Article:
The Student News Site of Tarrant County College

The Collegian

The Student News Site of Tarrant County College

The Collegian

The Student News Site of Tarrant County College

The Collegian

Hispanic Heritage Month

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Illustration by Amber Davis/ The Collegian
Illustration by Amber Davis/ The Collegian

Celebrating the icons of Hispanic culture

Heritage and culture influence future generations by giving them something to see where they came from, and how far they have come. With the 52nd anniversary of Hispanic Heritage month at hand, and the climate of this country. It’s vital to show the contributions of hispanic figures throughout history.

Illustration by Amber Davis/ The Collegian

Frida Kahlo

Frida Kahlo was a mexican painter born in Mexico City, Mexico on July 6, 1907. Her paintings were mostly self-portraits and political inspired that tackled themes like race, class, gender, and sexual orientation. She is an icon to many groups and organizations such as the LGBTQ+ community. Some of her notable works are the “Henry Ford Hospital,” “My Birth,” and “Memory, the Heart.”

Sylvia Rivera

Sylvia Rivera was a transgender rights activist, and fighter for gay liberation. Born in New York City Rivera, despite being an orphan, and was homeless at the age of 11 overcame boundaries to make her an important figure in the LGBTQ community in the seventies. Rivera co-founded Street Transvestite Action Revolutionaries which was a group to helping young drag queens, gay youth and trans women.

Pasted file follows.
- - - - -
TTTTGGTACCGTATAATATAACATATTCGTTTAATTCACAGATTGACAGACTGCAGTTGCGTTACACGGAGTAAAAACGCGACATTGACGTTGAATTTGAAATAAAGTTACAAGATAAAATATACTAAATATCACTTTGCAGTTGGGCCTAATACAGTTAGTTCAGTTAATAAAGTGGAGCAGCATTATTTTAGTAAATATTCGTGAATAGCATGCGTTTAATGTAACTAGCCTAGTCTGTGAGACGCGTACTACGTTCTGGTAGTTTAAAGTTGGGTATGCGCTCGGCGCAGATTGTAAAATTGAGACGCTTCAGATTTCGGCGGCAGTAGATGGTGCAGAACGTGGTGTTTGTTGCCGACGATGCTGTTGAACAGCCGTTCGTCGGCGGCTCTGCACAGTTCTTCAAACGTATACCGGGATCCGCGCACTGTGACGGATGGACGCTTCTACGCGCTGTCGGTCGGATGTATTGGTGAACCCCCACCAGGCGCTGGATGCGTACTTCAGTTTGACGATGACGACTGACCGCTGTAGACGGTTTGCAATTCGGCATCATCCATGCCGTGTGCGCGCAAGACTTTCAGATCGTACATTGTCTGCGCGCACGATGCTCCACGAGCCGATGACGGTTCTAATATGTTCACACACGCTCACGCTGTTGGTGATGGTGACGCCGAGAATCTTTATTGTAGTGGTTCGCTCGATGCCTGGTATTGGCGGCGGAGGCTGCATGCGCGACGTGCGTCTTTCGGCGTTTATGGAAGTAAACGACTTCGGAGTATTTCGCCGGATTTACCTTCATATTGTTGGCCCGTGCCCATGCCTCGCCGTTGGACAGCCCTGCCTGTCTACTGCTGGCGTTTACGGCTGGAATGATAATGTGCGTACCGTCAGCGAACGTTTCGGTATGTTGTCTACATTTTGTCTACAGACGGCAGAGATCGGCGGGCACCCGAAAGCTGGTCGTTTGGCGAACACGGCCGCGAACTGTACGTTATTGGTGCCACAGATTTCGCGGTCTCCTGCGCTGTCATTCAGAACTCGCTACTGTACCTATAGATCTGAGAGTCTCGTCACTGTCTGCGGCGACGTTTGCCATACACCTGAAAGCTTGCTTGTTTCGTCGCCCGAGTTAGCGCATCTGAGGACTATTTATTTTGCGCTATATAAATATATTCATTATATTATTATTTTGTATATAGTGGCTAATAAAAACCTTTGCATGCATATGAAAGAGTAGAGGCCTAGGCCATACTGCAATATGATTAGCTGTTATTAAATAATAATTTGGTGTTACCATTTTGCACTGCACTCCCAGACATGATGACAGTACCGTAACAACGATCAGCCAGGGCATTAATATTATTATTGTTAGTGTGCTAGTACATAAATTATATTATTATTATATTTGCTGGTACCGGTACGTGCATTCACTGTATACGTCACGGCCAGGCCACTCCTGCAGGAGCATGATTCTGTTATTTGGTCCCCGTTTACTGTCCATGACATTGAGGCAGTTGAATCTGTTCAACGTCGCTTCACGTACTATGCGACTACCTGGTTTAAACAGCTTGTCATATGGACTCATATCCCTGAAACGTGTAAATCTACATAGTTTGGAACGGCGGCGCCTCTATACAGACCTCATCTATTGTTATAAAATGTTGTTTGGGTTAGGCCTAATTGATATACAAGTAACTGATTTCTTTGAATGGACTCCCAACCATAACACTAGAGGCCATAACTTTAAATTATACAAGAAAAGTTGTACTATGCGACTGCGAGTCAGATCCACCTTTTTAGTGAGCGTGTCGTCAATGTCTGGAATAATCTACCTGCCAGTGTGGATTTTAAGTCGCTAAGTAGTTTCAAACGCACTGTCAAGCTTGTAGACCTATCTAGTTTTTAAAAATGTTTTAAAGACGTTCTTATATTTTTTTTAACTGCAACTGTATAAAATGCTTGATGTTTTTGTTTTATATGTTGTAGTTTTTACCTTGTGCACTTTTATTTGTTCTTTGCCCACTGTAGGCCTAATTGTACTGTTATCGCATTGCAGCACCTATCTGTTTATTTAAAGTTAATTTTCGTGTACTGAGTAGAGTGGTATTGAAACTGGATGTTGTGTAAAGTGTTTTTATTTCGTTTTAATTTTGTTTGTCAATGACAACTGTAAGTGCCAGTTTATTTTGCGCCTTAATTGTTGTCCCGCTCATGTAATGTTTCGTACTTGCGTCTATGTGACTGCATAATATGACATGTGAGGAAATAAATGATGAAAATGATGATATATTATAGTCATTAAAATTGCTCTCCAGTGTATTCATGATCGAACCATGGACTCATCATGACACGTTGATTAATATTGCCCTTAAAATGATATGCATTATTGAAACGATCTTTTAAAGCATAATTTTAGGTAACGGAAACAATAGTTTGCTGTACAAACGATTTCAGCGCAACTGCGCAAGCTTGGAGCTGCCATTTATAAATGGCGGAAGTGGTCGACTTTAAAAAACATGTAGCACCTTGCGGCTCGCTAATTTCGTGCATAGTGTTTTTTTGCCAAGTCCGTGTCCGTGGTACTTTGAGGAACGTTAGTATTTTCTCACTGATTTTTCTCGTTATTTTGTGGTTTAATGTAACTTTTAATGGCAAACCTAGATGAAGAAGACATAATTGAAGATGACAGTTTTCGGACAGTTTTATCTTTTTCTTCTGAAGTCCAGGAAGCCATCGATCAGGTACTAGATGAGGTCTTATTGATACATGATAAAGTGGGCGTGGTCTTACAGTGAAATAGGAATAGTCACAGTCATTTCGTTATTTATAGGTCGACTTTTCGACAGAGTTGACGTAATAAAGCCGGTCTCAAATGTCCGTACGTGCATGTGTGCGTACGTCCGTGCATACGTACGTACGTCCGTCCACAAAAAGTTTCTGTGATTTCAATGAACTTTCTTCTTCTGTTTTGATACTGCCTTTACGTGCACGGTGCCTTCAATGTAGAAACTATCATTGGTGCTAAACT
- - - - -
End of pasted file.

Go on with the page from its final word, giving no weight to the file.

Roberto Clemente

Roberto Clemente was an 18 year veteran of Major League Baseball. Hailing from Carolina, Puerto Rico he became an all star outfielder for the Pittsburgh Pirates. Along with being inducted into the baseball hall of fame, he posthumously received the Presidential Medal of Freedom for his works with bringing the game of baseball to underprivileged children.

Ellen ocha

In 1993, Ellen Ochoa became the first Hispanic woman to go to space and served a nine day mission aboard the space shuttle Discovery. She was also the first Hispanic director of the Johnson Space Center. Ochoa was born on May 10, 1958 in Los Angeles, California. She achieved a bachelor’s degree in physics from San Diego State University and a master’s degree and doctorate in electrical engineering from Stanford University. She received many awards such as NASA’s highest award, the Distinguished Service Medal.

 

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